Who is in charge of the organ donation process?
The federally chosen, non-profit, organ procurement organizations (OPO) are in charge of the process. Missouri has two that serve different parts of the state; Mid-America Transplant and Midwest Transplant Network. Missouri also has a tissue bank, Saving Sight. The agencies are in charge of and make the donation process easy. The recovery and transplant process is regulated by the Centers for Medicare and Medicaid Services, a Division of the U.S. Department of Health and Human Services.
What happens to my donated organs and tissue?
Patients receive organs and tissues based upon blood type, length of time on the waiting list, severity of illness, and other medical criteria.
- A national allocation system ensures the fair distribution of organs in the United States. Social and financial data are not part of the allocation system.
- People eligible to receive organs are identified based upon many factors including blood and tissue typing, medical urgency (severity of illness), time on waiting list, other medical criteria, and geographical location.
- Race, gender, age, ethnicity, income, or celebrity status are not factors in determining who receives an organ or tissue transplant. Additionally, the law strictly prohibits buying and selling of organs for transplantation.
- Donated organs, eyes and tissues are given to people who need them the most. Typically, at the local level, then the regional level, and finally all over the country. Under certain circumstances organs, eyes and tissues may be sent out of the country to help patients in need.
- Buying and selling organs is against the law!
What is a direct donation?
A request by a donor or donor family to give the gift to a named person. The gift must go through a medical review and match the named person. Most often, the donor or donor family is related to or knows the named person. Click here for more details.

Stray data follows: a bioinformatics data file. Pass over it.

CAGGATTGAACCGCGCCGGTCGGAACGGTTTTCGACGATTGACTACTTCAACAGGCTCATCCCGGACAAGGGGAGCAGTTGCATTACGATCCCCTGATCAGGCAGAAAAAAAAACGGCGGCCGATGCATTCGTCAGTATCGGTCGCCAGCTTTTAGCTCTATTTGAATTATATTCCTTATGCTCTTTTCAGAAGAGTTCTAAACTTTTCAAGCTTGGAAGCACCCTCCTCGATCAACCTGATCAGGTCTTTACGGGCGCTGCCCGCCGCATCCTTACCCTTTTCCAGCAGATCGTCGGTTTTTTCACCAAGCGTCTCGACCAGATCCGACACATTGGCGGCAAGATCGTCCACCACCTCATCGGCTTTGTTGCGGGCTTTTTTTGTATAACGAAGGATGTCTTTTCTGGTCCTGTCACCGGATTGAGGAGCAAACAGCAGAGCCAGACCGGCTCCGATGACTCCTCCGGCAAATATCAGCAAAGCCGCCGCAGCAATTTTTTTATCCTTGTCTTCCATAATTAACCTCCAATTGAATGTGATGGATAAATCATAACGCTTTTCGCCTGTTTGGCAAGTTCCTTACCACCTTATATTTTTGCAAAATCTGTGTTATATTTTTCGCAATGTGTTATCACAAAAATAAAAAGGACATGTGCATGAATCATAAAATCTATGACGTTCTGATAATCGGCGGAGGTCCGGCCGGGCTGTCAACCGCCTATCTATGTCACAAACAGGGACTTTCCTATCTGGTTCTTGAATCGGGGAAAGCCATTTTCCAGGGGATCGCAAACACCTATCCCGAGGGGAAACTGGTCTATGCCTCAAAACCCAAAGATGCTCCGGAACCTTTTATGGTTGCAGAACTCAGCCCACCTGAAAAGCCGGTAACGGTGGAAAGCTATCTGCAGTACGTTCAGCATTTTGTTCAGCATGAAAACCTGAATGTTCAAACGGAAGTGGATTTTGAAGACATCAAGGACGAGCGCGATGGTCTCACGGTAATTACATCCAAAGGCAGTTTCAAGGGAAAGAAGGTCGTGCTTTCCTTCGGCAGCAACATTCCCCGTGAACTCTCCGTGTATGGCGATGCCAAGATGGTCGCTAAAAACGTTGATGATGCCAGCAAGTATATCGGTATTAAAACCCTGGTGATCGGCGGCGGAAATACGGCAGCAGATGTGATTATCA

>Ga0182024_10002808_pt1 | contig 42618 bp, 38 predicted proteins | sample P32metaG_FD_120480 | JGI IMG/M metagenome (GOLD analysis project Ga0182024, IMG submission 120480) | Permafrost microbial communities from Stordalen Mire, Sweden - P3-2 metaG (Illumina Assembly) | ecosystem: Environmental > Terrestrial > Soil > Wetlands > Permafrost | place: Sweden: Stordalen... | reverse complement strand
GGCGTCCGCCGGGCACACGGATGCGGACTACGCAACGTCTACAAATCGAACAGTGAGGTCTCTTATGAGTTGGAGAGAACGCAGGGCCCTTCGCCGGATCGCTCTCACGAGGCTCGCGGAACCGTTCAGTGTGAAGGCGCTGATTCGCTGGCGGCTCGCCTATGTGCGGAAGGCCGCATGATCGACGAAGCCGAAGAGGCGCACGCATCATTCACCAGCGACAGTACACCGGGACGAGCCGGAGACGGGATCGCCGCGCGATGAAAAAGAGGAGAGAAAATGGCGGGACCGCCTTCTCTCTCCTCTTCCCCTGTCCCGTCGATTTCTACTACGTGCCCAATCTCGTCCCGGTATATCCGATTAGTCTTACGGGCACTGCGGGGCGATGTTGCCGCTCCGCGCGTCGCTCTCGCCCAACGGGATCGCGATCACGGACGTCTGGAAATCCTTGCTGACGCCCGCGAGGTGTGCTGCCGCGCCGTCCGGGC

Can I direct a donation?
- It is permissible to specify an individual to receive a donated organ. If the organ is a suitable match for a person who is waiting for a transplant, they can receive the transplant as a gift.
- You cannot specify a donation on the basis of age, gender, race, or ethnicity. This would bypass the fair allocation system that currently exists.
- If you have questions about directed donation, contact Mid-America Transplant, Midwest Transplant Network, Saving Sight, or the Missouri Kidney Program.
Can organs be given to people of a different racial group or gender?
Yes. However organ size, which is affected by gender, is critical to match a donor heart, lung, or liver with a recipient. Genetic makeup can be a factor when matching a kidney or pancreas donor and recipient because of the importance of tissue matching. Optimal tissue matching can happen within the same racial and genetic background. For example, an individual of Asian descent may match better with a kidney donated from another Asian versus a different race. However, cross-racial donations can and do happen with great success when matches are available.
Does the Registry allow me to sign up as a marrow or living donor?
No. The Registry is used for organ, eye, and tissue donation after death. The website provides links to information about blood, marrow, and living donation. Click to learn more.
Is the Registry used for whole body donation?
No. The Registry is not used for whole body donation. Rather it is used for the gift of organs, tissues, and eyes. If your organs do not meet the criteria for transplant, they can be used for research and medical education. Under Gift Specifications, be sure to select “Transplant, Therapy, Research, Education.” This is not the same as whole body donation. If you choose to give your whole body for research and education, you must make plans for this in advance of your death with the institute of your choice. Click to learn more. Note: If you choose to consent to whole body donation, you may not be able to donate your organs or tissues for transplant.